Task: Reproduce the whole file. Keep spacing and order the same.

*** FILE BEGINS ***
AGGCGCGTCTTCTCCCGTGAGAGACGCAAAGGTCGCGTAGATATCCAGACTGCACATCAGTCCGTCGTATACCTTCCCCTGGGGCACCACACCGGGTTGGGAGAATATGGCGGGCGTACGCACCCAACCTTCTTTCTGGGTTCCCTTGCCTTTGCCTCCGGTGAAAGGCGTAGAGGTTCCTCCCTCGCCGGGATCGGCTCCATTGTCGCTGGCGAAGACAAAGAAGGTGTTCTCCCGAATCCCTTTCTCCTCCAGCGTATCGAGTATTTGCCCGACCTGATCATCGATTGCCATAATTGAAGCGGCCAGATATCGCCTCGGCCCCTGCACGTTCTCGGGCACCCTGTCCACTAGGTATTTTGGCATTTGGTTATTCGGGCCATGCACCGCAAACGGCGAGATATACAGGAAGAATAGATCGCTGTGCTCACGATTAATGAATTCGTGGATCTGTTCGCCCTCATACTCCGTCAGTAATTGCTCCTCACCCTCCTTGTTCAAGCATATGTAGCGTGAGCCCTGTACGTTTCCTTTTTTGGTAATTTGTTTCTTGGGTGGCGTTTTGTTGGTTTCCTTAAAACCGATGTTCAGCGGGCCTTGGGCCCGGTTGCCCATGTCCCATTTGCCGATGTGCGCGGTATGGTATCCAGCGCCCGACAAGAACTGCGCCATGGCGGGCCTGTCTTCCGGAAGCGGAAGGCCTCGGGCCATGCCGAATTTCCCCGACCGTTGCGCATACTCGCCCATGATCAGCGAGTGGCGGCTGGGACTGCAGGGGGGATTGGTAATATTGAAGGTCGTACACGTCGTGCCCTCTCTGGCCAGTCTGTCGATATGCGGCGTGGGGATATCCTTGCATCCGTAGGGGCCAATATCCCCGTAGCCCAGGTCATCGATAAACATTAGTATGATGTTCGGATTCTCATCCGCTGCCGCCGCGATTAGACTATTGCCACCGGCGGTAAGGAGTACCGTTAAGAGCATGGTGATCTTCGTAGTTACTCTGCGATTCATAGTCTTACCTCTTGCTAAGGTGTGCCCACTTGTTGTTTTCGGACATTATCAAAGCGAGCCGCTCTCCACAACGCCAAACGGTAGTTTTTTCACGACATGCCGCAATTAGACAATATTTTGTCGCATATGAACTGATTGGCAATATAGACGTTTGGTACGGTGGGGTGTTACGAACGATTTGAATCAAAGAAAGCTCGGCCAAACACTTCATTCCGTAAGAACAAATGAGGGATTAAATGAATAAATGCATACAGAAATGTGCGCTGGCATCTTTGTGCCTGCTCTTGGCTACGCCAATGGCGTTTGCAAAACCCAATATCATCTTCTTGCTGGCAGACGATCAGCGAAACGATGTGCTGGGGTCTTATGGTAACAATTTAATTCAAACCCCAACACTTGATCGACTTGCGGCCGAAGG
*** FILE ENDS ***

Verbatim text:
AGGCGCGTCTTCTCCCGTGAGAGACGCAAAGGTCGCGTAGATATCCAGACTGCACATCAGTCCGTCGTATACCTTCCCCTGGGGCACCACACCGGGTTGGGAGAATATGGCGGGCGTACGCACCCAACCTTCTTTCTGGGTTCCCTTGCCTTTGCCTCCGGTGAAAGGCGTAGAGGTTCCTCCCTCGCCGGGATCGGCTCCATTGTCGCTGGCGAAGACAAAGAAGGTGTTCTCCCGAATCCCTTTCTCCTCCAGCGTATCGAGTATTTGCCCGACCTGATCATCGATTGCCATAATTGAAGCGGCCAGATATCGCCTCGGCCCCTGCACGTTCTCGGGCACCCTGTCCACTAGGTATTTTGGCATTTGGTTATTCGGGCCATGCACCGCAAACGGCGAGATATACAGGAAGAATAGATCGCTGTGCTCACGATTAATGAATTCGTGGATCTGTTCGCCCTCATACTCCGTCAGTAATTGCTCCTCACCCTCCTTGTTCAAGCATATGTAGCGTGAGCCCTGTACGTTTCCTTTTTTGGTAATTTGTTTCTTGGGTGGCGTTTTGTTGGTTTCCTTAAAACCGATGTTCAGCGGGCCTTGGGCCCGGTTGCCCATGTCCCATTTGCCGATGTGCGCGGTATGGTATCCAGCGCCCGACAAGAACTGCGCCATGGCGGGCCTGTCTTCCGGAAGCGGAAGGCCTCGGGCCATGCCGAATTTCCCCGACCGTTGCGCATACTCGCCCATGATCAGCGAGTGGCGGCTGGGACTGCAGGGGGGATTGGTAATATTGAAGGTCGTACACGTCGTGCCCTCTCTGGCCAGTCTGTCGATATGCGGCGTGGGGATATCCTTGCATCCGTAGGGGCCAATATCCCCGTAGCCCAGGTCATCGATAAACATTAGTATGATGTTCGGATTCTCATCCGCTGCCGCCGCGATTAGACTATTGCCACCGGCGGTAAGGAGTACCGTTAAGAGCATGGTGATCTTCGTAGTTACTCTGCGATTCATAGTCTTACCTCTTGCTAAGGTGTGCCCACTTGTTGTTTTCGGACATTATCAAAGCGAGCCGCTCTCCACAACGCCAAACGGTAGTTTTTTCACGACATGCCGCAATTAGACAATATTTTGTCGCATATGAACTGATTGGCAATATAGACGTTTGGTACGGTGGGGTGTTACGAACGATTTGAATCAAAGAAAGCTCGGCCAAACACTTCATTCCGTAAGAACAAATGAGGGATTAAATGAATAAATGCATACAGAAATGTGCGCTGGCATCTTTGTGCCTGCTCTTGGCTACGCCAATGGCGTTTGCAAAACCCAATATCATCTTCTTGCTGGCAGACGATCAGCGAAACGATGTGCTGGGGTCTTATGGTAACAATTTAATTCAAACCCCAACACTTGATCGACTTGCGGCCGAAGG